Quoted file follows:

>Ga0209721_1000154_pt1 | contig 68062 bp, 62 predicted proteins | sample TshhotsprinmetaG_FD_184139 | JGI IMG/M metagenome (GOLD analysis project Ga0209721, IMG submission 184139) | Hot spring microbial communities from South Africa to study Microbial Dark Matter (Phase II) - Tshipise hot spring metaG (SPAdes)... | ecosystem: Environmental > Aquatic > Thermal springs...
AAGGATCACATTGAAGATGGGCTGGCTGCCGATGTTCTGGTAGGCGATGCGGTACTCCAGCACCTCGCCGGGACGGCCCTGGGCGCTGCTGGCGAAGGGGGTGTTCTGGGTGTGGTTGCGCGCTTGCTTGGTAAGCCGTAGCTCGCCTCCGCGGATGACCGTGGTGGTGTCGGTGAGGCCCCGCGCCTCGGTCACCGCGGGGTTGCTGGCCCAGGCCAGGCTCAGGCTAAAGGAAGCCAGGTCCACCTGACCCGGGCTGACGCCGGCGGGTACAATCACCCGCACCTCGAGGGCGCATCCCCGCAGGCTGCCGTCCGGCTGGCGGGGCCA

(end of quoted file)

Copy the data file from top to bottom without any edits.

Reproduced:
>Ga0209721_1000154_pt1 | contig 68062 bp, 62 predicted proteins | sample TshhotsprinmetaG_FD_184139 | JGI IMG/M metagenome (GOLD analysis project Ga0209721, IMG submission 184139) | Hot spring microbial communities from South Africa to study Microbial Dark Matter (Phase II) - Tshipise hot spring metaG (SPAdes)... | ecosystem: Environmental > Aquatic > Thermal springs...
AAGGATCACATTGAAGATGGGCTGGCTGCCGATGTTCTGGTAGGCGATGCGGTACTCCAGCACCTCGCCGGGACGGCCCTGGGCGCTGCTGGCGAAGGGGGTGTTCTGGGTGTGGTTGCGCGCTTGCTTGGTAAGCCGTAGCTCGCCTCCGCGGATGACCGTGGTGGTGTCGGTGAGGCCCCGCGCCTCGGTCACCGCGGGGTTGCTGGCCCAGGCCAGGCTCAGGCTAAAGGAAGCCAGGTCCACCTGACCCGGGCTGACGCCGGCGGGTACAATCACCCGCACCTCGAGGGCGCATCCCCGCAGGCTGCCGTCCGGCTGGCGGGGCCA